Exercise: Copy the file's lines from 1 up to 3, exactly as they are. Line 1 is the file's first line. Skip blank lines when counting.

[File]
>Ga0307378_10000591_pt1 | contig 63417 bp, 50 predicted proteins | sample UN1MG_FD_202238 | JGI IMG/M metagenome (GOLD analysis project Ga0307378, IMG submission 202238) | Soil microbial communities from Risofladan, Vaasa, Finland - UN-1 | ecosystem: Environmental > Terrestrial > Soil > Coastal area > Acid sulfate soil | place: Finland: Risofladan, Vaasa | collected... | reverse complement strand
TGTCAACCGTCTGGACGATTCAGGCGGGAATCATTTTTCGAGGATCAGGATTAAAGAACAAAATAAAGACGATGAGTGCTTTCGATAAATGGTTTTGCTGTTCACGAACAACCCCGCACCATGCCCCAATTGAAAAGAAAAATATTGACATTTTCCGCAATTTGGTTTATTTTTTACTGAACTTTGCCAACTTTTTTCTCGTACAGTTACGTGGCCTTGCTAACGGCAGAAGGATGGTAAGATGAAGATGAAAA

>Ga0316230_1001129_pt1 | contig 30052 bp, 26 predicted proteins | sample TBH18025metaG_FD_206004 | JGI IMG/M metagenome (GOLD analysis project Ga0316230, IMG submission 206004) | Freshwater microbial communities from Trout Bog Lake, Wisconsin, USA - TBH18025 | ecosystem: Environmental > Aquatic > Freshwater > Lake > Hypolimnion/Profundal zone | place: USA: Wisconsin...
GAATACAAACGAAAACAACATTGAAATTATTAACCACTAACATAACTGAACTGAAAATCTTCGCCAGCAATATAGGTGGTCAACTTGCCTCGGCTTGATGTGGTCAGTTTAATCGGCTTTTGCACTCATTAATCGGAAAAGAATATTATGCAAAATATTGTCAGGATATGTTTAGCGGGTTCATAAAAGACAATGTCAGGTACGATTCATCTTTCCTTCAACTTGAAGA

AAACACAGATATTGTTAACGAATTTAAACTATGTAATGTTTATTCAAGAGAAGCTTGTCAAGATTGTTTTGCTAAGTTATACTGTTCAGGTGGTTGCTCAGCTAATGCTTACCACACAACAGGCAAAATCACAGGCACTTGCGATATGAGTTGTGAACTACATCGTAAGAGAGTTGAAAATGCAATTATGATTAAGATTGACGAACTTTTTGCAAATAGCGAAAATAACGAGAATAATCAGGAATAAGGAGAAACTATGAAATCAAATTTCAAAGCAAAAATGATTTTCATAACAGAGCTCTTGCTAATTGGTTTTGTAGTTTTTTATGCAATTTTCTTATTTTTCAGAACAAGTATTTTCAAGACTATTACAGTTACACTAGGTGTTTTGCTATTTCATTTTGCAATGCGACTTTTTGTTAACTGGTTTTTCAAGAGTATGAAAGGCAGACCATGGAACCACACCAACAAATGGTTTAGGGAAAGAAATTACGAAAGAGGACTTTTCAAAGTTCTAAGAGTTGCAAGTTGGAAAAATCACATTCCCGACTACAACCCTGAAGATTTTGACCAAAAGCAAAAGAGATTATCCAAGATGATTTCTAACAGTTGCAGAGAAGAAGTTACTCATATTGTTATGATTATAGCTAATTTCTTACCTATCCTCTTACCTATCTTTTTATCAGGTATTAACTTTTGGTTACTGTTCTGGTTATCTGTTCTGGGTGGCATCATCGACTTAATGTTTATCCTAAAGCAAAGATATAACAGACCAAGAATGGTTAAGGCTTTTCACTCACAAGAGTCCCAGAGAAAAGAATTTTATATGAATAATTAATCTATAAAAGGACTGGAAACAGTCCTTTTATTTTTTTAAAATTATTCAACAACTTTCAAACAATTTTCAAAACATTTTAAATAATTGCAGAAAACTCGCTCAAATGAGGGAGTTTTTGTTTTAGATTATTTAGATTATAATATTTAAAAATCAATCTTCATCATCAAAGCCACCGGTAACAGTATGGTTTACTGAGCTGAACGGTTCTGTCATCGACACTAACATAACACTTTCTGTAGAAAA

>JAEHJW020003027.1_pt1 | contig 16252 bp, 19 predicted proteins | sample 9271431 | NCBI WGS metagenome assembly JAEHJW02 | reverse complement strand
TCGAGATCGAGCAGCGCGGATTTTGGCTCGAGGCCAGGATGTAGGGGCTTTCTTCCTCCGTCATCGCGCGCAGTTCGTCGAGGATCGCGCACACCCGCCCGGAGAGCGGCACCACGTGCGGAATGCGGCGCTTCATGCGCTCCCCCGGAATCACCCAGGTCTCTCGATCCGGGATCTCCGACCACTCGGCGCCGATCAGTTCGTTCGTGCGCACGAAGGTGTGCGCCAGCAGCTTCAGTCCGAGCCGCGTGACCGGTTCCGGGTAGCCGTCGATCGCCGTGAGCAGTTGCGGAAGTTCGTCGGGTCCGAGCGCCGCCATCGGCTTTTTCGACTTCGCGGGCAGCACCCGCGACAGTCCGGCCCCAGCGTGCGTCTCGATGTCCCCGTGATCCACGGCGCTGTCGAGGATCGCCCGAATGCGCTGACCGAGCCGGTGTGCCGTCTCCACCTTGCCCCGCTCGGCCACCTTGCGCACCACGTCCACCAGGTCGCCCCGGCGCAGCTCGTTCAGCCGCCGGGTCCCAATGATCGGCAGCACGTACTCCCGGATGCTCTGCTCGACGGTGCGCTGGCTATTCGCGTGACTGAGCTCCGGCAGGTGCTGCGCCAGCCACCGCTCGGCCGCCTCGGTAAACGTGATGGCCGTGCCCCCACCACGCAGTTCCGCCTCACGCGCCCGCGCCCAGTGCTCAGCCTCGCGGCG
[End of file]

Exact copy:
>Ga0307378_10000591_pt1 | contig 63417 bp, 50 predicted proteins | sample UN1MG_FD_202238 | JGI IMG/M metagenome (GOLD analysis project Ga0307378, IMG submission 202238) | Soil microbial communities from Risofladan, Vaasa, Finland - UN-1 | ecosystem: Environmental > Terrestrial > Soil > Coastal area > Acid sulfate soil | place: Finland: Risofladan, Vaasa | collected... | reverse complement strand
TGTCAACCGTCTGGACGATTCAGGCGGGAATCATTTTTCGAGGATCAGGATTAAAGAACAAAATAAAGACGATGAGTGCTTTCGATAAATGGTTTTGCTGTTCACGAACAACCCCGCACCATGCCCCAATTGAAAAGAAAAATATTGACATTTTCCGCAATTTGGTTTATTTTTTACTGAACTTTGCCAACTTTTTTCTCGTACAGTTACGTGGCCTTGCTAACGGCAGAAGGATGGTAAGATGAAGATGAAAA

>Ga0316230_1001129_pt1 | contig 30052 bp, 26 predicted proteins | sample TBH18025metaG_FD_206004 | JGI IMG/M metagenome (GOLD analysis project Ga0316230, IMG submission 206004) | Freshwater microbial communities from Trout Bog Lake, Wisconsin, USA - TBH18025 | ecosystem: Environmental > Aquatic > Freshwater > Lake > Hypolimnion/Profundal zone | place: USA: Wisconsin...